Senate Bill 636 will not lead to removal of landline phones

To the Editor, The laws that come out of Lansing clearly have an impact throughout the state, so it’s important to know and understand the laws that affect our communities and personal lives. Senate Bill 636, recently passed by the Michigan Senate and House regarding technology upgrades to telephone service in Michigan, has been widely misunderstood. Contrary to what some groups are saying, this bill will not remove landline telephone service or force consumers to switch to cell phone use exclusively. In fact, you may continue to use the same telephone you currently use, and if you have Comcast or Charter telephone service, the upgrades to your landline have most likely already been completed.SB 636 also ensures that customers maintain access to telephone services, but if residents feel they are no longer receiving comparable service with the new technology, they can contact the Michigan Public Service Commission (MPSC) to investigate the situation. If the MPSC finds the service isn’t comparable, the telecom provider is obligated by law to provide the original level of service to those affected.Because of the issue’s complexity and the importance of people’s safety, the Legislature has approached this reform with extreme caution and spent many hours studying the effects of SB 636. Part of my research included how medical devices such as pacemakers can be tested over a telephone, as my parents used to do. Medical alert services and 911 services are both compatible with Voice Over Internet Phone (VOIP) technology. Emergency Services are not at risk because there are current laws that mandates every resident have access to 911 services, and that will not change. The law even demands that the technology work for an extended period of time during power outages.This measure makes it easier for telephone companies to invest in new types of technology, helping our state move from analog to digital technology, including Voice Over Internet technology to keep up with the times. It also controls costs through lower maintenance expenses — savings that will help to provide more effective, less costly telephone service for Michigan customers.In recent years, the number of residents who use telephone landlines has dropped from 7.5 million users to 2.5 million users, and a total of 83 percent of all 911 calls on the AT&T network last year were made on a cell phone. Today, more than 80 percent of senior households have wireless phone service. But, let’s be clear, SB 636 does not eliminate wired telephone service to people’s homes.Many residents would still prefer to use a more traditional landline, and this bill provides the best of both worlds — allowing customers to choose their phone service while still allowing phone companies to find more efficient ways of providing that service.Technology advances are nothing new, even though they seem to be coming at a faster pace then ever. This bill allows our state to move forward with innovative technology that is affordable, reliable, and an improvement in the quality of life for Michigan residents. These changes will not go into effect until 2017, providing additional time for telephone companies to identify potential problems and meet state and federal law. Dale W. ZornState Representative District 56, Ida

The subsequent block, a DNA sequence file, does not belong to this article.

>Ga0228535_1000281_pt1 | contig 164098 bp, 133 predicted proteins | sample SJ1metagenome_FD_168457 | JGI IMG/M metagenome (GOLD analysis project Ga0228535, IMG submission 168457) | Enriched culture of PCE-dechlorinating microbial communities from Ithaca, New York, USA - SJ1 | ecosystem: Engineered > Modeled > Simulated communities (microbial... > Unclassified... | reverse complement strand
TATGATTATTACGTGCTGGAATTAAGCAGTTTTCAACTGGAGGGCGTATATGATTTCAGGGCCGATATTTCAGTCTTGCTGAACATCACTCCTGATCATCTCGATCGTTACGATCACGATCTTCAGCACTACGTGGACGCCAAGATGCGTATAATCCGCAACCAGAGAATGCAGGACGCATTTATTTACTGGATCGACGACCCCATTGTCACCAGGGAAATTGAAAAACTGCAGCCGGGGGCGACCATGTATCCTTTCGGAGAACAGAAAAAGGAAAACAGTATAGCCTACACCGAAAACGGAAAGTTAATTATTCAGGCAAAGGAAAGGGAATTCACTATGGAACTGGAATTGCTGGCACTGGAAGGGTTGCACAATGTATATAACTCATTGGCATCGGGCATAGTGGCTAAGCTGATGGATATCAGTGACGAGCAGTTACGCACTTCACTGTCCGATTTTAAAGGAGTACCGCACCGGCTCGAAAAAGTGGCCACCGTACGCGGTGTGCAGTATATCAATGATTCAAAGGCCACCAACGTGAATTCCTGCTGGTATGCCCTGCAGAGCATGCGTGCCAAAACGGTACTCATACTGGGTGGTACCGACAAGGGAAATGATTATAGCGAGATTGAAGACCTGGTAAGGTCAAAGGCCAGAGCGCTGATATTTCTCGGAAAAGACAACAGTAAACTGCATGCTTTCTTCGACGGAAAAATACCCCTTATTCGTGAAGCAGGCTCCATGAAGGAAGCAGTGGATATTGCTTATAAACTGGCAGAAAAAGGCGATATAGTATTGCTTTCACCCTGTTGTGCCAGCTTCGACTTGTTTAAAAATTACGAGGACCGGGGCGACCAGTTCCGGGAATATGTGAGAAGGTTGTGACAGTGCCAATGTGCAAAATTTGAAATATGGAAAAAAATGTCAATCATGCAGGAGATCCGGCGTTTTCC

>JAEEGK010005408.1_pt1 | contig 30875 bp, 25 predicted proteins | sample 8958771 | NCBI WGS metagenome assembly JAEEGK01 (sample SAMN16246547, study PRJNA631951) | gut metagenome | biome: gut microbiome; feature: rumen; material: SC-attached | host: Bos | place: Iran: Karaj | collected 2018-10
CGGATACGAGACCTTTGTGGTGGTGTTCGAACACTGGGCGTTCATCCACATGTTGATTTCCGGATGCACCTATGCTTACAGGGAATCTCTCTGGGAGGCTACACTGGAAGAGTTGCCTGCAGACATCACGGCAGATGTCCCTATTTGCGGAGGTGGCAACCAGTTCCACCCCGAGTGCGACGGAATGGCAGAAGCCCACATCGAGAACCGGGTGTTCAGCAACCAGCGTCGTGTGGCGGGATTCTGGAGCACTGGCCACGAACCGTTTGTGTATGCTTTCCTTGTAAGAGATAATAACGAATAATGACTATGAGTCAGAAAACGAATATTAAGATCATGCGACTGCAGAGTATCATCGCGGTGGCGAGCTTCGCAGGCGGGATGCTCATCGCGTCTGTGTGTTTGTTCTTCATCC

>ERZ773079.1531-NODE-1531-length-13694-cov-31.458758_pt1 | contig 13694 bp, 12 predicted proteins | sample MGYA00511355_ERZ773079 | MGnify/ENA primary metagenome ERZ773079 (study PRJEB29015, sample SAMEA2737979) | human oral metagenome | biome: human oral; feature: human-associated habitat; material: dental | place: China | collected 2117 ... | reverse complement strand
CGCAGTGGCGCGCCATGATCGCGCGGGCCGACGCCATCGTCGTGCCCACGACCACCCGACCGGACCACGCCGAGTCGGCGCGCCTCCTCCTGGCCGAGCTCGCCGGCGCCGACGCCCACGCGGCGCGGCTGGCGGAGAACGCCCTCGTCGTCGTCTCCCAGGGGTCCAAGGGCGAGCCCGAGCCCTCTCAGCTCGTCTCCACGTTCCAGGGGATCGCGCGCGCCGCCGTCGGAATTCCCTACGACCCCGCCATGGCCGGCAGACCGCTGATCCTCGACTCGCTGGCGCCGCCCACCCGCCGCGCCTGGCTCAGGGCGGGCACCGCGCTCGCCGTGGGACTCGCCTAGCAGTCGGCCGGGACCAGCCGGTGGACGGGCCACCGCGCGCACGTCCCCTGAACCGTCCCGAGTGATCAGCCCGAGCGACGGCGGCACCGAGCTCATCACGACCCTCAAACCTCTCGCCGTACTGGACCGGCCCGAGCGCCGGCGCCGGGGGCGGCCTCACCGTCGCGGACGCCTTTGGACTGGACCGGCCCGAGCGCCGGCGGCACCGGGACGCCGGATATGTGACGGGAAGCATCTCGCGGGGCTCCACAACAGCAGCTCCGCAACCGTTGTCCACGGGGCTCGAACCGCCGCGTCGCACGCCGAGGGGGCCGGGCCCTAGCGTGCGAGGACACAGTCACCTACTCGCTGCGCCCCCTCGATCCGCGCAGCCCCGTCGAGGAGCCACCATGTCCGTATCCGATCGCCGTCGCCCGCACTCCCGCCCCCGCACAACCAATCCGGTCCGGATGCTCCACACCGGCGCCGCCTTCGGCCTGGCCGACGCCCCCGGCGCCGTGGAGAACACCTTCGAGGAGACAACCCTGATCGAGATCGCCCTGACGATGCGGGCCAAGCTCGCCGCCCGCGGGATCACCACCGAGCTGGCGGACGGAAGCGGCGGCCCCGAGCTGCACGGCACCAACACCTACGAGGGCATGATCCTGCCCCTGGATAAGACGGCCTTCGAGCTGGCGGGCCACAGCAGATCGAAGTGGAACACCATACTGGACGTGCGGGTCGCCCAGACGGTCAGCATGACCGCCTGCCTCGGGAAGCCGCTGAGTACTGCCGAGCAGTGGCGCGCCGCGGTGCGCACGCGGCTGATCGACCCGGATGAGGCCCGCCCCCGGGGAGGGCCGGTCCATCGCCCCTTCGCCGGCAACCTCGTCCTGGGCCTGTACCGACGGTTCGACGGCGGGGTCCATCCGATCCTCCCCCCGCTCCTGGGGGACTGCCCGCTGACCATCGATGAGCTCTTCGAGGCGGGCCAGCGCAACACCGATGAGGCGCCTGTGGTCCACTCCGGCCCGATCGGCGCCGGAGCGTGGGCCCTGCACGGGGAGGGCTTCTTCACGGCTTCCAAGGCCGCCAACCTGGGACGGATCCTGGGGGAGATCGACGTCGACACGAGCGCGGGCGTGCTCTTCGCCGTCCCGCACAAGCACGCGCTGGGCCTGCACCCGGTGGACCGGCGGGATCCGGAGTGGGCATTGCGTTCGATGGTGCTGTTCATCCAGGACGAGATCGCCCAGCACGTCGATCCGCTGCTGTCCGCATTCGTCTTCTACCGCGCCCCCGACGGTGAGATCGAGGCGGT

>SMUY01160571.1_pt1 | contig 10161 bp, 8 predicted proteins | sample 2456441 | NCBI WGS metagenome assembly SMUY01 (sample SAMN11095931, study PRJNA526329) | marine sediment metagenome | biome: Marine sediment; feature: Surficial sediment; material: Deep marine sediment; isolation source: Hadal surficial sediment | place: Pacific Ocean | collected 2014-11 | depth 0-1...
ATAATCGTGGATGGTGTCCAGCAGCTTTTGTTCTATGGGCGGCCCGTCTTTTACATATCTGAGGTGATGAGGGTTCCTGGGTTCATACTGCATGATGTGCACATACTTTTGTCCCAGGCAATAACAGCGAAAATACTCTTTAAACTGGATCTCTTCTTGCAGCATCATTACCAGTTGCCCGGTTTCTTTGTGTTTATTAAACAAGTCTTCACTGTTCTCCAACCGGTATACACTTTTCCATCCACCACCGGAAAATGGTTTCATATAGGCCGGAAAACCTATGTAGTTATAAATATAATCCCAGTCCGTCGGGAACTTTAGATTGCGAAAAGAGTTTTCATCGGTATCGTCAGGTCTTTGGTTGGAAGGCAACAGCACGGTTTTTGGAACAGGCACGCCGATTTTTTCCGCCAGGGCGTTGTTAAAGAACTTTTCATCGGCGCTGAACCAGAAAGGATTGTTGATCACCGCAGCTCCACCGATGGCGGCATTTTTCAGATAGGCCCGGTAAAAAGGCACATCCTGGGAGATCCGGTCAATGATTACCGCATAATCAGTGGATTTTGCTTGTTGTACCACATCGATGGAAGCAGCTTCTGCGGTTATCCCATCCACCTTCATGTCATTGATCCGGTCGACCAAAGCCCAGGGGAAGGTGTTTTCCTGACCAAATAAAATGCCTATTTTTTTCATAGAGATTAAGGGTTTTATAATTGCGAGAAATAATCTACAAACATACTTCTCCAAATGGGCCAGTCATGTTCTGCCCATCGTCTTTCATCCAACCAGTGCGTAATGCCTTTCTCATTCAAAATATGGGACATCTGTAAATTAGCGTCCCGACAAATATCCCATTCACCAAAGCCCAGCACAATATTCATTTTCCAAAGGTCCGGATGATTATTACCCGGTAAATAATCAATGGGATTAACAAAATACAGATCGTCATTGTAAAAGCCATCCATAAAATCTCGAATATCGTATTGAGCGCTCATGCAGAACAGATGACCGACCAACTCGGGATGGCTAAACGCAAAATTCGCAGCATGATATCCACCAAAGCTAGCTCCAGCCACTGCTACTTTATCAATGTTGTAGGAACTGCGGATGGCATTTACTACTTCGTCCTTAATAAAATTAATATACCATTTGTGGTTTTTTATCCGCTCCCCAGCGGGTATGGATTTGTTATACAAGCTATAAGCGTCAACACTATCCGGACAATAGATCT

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110 E. Logan St.
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Tecumseh, MI 49286

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